Psoriasis is a chronic, autoimmune disease that manifests on the skin, caused by faulty signals sent by the immune system, setting off a rapid growth cycle of cells. Psoriasis is the most common autoimmune disease in the United States with an estimated 7.5 million Americans diagnosed. Psoriasis is not contagious and has five main types, the most common of which is plaque psoriasis. It appears as textured or raised red patches, often with a silvery-white buildup of dead skin cells. Psoriasis can appear anywhere on the body and is frequently associated with other serious health conditions such as diabetes, depression and heart disease.
Tips for Healing
- Look for hypoallergenic products or products formulated for sensitive skin. Avoid overly fragranced products.
- Areas of discoloration may show temporarily on skin and are sometimes part of the body's healing process. Be patient when treating these injuries, as scratching a healing lesion could potentially enlarge the rash and perhaps even lead to scarring.
- Some Rosacea clients report that spicy food, alcohol and caffeine can trigger more severe symptoms.
- Refrain from exfoliating until affected areas are healed and certainly do not use “scrubs” with granules of any sort.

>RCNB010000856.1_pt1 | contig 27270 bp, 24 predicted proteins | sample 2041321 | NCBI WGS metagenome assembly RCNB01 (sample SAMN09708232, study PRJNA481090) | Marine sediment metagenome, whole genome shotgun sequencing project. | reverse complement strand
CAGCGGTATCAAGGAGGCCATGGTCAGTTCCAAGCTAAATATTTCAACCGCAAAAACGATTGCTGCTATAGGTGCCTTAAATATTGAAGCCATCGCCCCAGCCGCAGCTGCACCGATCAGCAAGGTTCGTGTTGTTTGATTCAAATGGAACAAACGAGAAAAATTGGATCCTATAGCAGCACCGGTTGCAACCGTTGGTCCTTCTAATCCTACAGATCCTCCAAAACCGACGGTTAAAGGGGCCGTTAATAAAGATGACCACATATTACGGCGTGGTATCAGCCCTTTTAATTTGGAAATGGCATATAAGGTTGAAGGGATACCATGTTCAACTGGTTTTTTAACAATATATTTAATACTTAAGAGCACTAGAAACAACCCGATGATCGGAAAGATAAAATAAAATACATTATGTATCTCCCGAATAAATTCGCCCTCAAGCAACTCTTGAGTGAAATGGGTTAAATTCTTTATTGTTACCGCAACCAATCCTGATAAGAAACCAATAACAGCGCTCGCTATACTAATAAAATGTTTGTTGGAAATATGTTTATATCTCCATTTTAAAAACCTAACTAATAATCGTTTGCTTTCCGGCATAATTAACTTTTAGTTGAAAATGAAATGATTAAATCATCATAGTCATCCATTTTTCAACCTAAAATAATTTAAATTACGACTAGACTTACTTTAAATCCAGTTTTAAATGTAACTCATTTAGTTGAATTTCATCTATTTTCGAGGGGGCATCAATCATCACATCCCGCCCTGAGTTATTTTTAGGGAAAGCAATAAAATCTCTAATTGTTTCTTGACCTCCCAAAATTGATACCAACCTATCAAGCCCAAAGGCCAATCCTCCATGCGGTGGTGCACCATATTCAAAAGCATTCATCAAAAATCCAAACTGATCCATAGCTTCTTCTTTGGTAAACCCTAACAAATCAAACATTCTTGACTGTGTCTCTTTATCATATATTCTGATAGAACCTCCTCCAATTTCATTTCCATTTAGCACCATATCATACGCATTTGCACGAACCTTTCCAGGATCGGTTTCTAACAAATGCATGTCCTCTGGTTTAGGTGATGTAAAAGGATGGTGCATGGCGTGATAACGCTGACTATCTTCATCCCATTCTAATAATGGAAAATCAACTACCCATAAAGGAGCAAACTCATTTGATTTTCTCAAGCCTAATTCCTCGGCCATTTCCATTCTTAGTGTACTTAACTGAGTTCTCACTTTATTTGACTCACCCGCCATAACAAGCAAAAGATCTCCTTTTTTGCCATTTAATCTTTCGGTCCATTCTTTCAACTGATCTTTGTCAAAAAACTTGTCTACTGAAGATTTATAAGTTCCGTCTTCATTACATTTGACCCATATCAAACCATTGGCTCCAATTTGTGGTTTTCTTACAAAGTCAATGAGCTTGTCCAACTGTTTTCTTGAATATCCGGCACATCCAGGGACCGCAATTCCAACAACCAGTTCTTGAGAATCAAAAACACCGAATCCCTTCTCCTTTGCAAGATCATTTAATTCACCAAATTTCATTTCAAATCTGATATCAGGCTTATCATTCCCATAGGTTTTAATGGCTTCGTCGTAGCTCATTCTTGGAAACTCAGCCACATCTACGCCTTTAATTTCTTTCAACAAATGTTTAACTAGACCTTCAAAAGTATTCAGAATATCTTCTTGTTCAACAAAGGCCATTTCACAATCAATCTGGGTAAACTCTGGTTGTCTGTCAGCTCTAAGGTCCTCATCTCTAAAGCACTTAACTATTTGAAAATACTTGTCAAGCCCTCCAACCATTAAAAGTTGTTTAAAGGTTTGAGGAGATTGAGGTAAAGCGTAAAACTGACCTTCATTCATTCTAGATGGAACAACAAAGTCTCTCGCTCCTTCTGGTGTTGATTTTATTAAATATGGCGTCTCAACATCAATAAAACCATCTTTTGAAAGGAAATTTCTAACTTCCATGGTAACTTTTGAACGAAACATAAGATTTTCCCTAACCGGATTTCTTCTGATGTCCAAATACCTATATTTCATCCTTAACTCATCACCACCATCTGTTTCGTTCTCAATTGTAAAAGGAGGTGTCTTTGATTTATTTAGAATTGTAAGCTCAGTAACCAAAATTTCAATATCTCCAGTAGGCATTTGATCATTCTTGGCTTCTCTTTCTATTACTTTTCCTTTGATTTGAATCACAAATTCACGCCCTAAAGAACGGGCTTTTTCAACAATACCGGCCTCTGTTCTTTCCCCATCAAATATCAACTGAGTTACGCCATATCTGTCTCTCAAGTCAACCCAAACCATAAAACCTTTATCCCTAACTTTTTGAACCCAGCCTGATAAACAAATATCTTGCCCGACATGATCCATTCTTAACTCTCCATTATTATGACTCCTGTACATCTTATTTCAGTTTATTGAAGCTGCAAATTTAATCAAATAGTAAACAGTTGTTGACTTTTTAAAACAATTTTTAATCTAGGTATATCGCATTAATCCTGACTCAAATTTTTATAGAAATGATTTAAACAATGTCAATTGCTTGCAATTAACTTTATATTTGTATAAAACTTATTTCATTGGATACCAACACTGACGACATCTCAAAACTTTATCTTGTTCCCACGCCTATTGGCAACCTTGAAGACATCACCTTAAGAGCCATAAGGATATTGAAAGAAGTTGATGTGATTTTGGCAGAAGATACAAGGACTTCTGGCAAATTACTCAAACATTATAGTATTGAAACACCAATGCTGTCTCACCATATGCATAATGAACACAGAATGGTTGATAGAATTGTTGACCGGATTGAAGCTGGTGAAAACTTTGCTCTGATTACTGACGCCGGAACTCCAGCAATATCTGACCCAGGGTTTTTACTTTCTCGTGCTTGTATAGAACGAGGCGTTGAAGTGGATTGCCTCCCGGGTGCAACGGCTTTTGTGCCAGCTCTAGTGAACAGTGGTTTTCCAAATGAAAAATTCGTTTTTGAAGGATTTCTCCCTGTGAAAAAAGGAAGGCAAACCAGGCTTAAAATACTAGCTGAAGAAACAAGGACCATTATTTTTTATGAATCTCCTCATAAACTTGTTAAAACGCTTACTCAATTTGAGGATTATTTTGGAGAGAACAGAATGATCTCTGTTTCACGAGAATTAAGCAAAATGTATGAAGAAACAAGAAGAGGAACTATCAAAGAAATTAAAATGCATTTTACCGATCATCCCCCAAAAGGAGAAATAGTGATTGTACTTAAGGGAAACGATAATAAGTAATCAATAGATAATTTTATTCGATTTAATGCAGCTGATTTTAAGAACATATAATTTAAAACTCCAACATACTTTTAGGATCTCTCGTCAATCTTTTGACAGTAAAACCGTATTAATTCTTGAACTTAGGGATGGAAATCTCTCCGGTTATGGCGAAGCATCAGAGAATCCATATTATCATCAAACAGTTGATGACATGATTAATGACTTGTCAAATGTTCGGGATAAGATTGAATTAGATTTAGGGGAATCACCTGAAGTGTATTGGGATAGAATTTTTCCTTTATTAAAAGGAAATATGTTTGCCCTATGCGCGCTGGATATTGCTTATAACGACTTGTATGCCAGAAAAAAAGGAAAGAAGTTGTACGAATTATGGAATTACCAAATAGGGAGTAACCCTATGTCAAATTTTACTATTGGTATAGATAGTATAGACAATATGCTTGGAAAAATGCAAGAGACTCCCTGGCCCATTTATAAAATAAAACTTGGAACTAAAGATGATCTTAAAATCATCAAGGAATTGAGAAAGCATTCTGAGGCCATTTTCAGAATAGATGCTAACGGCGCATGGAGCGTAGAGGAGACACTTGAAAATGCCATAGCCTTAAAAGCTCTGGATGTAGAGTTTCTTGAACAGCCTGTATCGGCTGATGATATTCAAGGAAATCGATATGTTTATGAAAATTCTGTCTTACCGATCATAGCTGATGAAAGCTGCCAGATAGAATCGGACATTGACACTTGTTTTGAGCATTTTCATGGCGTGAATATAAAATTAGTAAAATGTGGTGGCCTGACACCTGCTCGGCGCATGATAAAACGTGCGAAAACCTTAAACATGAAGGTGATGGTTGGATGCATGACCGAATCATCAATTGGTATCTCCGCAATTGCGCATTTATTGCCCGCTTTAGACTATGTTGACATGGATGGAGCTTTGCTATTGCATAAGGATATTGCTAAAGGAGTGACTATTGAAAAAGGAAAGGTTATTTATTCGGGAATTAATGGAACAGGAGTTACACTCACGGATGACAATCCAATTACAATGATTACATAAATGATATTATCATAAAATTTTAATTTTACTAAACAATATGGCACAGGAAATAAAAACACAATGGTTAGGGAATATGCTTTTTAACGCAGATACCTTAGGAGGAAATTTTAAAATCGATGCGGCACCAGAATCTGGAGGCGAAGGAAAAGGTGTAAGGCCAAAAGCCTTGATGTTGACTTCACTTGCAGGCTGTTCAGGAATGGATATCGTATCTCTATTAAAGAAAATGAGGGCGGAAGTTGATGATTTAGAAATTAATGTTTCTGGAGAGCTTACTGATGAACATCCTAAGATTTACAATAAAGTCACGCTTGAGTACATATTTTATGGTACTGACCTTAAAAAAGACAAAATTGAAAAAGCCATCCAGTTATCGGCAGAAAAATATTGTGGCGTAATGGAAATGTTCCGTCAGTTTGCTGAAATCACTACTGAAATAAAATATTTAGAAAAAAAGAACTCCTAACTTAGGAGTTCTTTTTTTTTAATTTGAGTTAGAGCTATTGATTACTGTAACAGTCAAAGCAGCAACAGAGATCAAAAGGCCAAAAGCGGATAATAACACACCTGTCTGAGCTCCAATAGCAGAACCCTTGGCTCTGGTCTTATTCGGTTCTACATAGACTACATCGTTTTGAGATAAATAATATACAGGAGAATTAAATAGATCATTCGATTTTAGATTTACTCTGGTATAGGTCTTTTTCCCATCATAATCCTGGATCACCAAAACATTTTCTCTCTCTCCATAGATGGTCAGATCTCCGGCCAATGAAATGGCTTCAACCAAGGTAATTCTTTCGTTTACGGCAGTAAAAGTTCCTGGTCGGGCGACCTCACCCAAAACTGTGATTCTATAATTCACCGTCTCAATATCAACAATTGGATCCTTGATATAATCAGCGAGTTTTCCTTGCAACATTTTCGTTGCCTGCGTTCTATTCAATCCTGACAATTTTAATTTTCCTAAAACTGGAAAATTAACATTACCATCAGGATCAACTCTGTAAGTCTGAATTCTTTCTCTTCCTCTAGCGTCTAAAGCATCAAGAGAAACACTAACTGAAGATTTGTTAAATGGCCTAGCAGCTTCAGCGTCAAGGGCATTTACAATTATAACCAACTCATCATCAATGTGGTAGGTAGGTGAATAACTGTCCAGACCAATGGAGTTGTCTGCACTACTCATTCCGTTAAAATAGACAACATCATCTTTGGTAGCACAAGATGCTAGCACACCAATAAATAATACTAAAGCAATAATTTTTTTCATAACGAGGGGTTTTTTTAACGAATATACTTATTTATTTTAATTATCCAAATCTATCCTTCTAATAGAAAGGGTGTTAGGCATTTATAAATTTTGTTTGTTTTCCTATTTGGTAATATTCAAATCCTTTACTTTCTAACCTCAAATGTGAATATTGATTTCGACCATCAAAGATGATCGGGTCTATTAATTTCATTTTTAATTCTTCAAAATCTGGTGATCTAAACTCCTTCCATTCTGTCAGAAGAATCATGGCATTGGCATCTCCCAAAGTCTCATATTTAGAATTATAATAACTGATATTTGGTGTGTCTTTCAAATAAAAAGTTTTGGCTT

- As with most health problems, skin disorders can be an external indication of excess stress. Consistent exercise and the unconditional love of a pet can help tremendously in the relief of stress and anxiety.
- Avoid treating skin with bleaching agents, such as hydroquinone. Instead use non-acidic ingredients, such as vitamin C ester versus conventional vitamin C.
- Follow the anti-inflammatory diet. Adherence to these foods will help to quell the underlying inflammation that is at the root of these disorders.
- Keep the affected areas moisturized at all times with a nourishing moisturizer and follow with a barrier, such as Vaseline or Acquaphor, to seal in moisturizer.
- Increase your intake of Omega-3 fatty acids and foods rich in omegas. I recommend taking a high quality Omega-3 supplement in addition to eating plenty of wild caught fish. Raw nuts, flax & chia seeds, avocado and extra virgin olive oil all great vegetarian sources of healthy fats.
- Avoid chemical sunscreens as they have a higher chance of increasing skin sensitivity than physical or mineral sunscreens. Keep any areas of broken skin well covered from the sun, as fragile skin exposed to the sun tends to scar.
Each of these conditions can be quite painful and difficult to treat. Unfortunately, very little actionable information is out there for helping to treat the underlying causes. If someone you know suffers from one of these skin conditions, please share this email with them.